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The Skeptics Society’s Distinguished Science Lecture Series: Now on Vimeo On Demand

by Daniel Loxton, Dec 08 2013


Since 1992, the Skeptics Society has sponsored the Distinguished Science Lecture Series, hosting hundreds of the biggest names in science. This series has covered cutting edge discoveries and controversial topics, and enabled students, educators, and the general public to hear what’s new in science and skepticism.

You can learn more about our upcoming lectures at Many of our past lectures are available to purchase on DVD at Shop Skeptic. Today, we’re excited to announce another option: we’ve now made 22 of our most popular science lectures (over 33 hours!) available to RENT instantly through Vimeo on Demand!

RENT ONE lecture for $3.95 and watch it for a 72-hour period. Or, RENT ALL lectures for $49 on a 1-year subscription.

Big names. Even bigger ideas. Watch the series trailer below, then choose your preferred rental option.

The Distinguished Science Lecture Series (TRAILER) from The Skeptics Society on Vimeo.

Like Daniel Loxton’s work? Read more in the pages of Skeptic magazine. Subscribe today in print or digitally!

10 Responses to “The Skeptics Society’s Distinguished Science Lecture Series: Now on Vimeo On Demand”

  1. Canman says:

    Your list of 22 does not include the one I most want to see. The Bjorn Lomborg debate described in this post:

    • tmac57 says:

      Funny that you should bring that up Canman.Just yesterday I was culling through some unsorted bookmarks and ran across this page comparing errors and flaws of Al Gore’s ‘An Inconvenient Truth’ to both Bjørn Lomborg´s ‘Cool It’ and ‘The Skeptical Environmentalist’.

      • tmac57 says:

        That link didn’t include the Lomborg error discussion,only the tally,so here is the main link:

      • Canman says:

        Groan…I had to wade through page after page of strident, invective rhetoric with such subtitles as Lomborg´s hidden agenda, Lomborg´s texts have many errors, Many errors are deliberate, Derogation of opponents, How Lomborg cheats and utilises the media, What could be the explanations that people still trust Lomborg? …

        When I finally found a list of six example errors, they were full of dense hairsplitting minutia that made my eyes glaze over. The summaries made my eyes glaze over. I’m sure the author might have some valid points of contention, but I suspect that a lot of it is open to interpretation. I’d guess that he is carrying a huge chip of confirmation bias on his shoulder.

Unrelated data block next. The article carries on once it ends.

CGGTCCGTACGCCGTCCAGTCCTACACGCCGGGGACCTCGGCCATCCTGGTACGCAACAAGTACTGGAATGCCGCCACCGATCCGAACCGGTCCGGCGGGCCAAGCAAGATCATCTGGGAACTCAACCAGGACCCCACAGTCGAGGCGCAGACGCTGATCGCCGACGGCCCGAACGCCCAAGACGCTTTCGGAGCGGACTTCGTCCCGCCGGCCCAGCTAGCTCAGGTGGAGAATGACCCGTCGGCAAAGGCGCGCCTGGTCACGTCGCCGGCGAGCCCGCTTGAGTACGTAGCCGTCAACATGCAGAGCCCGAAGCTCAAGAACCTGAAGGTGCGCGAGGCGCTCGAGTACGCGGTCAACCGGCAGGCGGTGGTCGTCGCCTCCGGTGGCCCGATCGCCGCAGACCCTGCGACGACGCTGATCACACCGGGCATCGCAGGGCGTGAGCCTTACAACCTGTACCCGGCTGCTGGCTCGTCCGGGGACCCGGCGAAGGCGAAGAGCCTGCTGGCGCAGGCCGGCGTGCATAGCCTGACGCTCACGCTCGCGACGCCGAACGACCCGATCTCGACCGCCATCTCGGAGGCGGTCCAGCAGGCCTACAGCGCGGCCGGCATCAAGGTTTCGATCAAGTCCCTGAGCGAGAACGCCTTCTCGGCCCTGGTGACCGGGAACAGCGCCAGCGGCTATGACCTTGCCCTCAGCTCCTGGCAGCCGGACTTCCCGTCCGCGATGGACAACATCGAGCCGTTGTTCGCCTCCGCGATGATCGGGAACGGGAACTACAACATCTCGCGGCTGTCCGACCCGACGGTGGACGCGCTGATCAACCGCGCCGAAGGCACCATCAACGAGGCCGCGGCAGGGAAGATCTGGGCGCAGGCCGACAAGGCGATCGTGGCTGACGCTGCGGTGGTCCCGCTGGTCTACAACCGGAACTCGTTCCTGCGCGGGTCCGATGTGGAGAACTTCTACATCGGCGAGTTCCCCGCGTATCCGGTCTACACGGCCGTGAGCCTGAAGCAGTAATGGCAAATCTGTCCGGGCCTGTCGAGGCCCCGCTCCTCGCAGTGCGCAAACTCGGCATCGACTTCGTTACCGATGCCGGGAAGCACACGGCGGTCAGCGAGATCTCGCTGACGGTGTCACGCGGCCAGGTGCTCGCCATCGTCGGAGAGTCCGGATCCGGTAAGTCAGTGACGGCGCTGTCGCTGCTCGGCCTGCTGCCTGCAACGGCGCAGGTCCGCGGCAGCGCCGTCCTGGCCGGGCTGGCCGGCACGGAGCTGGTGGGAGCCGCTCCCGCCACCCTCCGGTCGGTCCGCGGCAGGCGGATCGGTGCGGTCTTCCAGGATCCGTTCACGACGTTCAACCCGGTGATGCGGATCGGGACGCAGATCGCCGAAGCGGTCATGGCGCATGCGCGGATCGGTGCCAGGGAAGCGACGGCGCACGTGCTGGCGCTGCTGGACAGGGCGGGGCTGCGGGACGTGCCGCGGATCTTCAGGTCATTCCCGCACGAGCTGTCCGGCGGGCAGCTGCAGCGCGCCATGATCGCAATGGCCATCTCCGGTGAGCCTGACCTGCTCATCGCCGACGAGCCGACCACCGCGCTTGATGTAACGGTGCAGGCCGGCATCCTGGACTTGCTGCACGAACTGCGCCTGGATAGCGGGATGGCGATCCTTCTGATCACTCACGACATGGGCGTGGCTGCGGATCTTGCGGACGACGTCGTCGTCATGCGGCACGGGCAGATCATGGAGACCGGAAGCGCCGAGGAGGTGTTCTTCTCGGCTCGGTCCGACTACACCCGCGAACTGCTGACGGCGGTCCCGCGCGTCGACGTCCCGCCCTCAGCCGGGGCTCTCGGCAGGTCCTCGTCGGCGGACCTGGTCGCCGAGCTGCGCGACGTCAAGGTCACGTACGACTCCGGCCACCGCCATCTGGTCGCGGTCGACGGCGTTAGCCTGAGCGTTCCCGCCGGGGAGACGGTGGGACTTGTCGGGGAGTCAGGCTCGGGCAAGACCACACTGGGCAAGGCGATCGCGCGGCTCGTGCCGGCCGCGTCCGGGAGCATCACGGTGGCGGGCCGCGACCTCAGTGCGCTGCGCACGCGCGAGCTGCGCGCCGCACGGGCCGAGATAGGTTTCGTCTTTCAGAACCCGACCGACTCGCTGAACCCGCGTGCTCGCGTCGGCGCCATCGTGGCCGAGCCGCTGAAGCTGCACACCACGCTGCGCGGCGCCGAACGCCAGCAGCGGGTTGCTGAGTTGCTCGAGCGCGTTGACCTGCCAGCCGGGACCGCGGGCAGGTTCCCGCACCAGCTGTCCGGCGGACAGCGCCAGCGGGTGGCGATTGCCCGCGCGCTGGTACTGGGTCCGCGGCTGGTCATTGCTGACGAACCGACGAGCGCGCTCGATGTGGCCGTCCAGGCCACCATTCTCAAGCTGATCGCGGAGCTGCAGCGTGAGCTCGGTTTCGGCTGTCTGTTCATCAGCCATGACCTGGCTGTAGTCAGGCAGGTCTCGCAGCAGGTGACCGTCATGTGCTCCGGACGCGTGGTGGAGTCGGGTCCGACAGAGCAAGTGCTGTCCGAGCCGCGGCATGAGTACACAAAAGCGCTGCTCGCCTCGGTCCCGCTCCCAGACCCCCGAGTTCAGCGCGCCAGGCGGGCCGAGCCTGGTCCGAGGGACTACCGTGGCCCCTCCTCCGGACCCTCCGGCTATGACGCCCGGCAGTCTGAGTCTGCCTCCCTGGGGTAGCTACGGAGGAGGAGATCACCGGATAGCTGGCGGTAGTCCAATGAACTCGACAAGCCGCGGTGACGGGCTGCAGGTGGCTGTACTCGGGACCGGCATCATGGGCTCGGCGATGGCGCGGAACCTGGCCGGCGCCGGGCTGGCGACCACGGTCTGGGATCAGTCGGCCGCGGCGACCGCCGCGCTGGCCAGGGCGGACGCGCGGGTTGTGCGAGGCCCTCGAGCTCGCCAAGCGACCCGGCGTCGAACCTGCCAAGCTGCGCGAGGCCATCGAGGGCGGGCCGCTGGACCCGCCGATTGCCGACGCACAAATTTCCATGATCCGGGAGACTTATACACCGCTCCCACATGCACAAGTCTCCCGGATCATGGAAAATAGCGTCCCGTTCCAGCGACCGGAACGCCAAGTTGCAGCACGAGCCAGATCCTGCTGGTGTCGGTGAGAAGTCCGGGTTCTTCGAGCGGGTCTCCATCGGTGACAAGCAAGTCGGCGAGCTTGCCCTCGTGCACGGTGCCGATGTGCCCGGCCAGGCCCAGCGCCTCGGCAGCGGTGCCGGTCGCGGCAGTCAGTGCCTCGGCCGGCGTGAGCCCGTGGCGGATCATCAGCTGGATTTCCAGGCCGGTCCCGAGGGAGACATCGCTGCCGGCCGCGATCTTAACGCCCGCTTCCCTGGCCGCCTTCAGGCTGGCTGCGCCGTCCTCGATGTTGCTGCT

Why do people still trust Lomborg? Well me and Dennis Miller find him sucinct and sensible:

      • markx says:

        The errors in Al Gore’s “An Inconvenient (… um …) Truth” are at least a little more numerous than noted in the link, according to a British High Court Judge:

        Interestingly they seem to apply to all the factors often quoted as ‘proof of AGW’ in the press.

      • tmac57 says:

        Canman- I give you credit for actually looking at the criticisms.That’s more than many would do. I didn’t think it would change your opinion of Lomborg’s credibility much,but there are many who see him as being either too motivated by his economic views to fairly access the problem,and some who think he is just basically dishonest,and playing to a lucrative base. I have no idea myself.

      • markx says:

        Hey tmac, I read ‘em all too. Credit please. :-)

      • tmac57 says:

        Ok markx here’s a gold star sticker for you *

        Nap time!

  2. William Bull says:

    We may add that lecture to Vimeo eventually. But, for now, it’s available on DVD:

  3. Canman says:

    I think more debates might generate more interest in skepticism, which might spill over on some of the other great work you guys do.

    I would like to suggest a debate on the subject of asteroid impacts and mass extinctions between Donald Prothero and Richard Muller. Luis Alvarez discovered the iridium layer left by the impact at the end of the cretaceous period and came up with the impact theory of extinctions. His protegee, Richard Muller came up with a theory that the sun has a companion star that periodically passes through the Oort comet cloud, disturbing it and causing a huge increase in the number of comets crossing the solar system. This explains an observed periodicity in extinctions. Prothero’s book, Catastrophes! debunks this theory.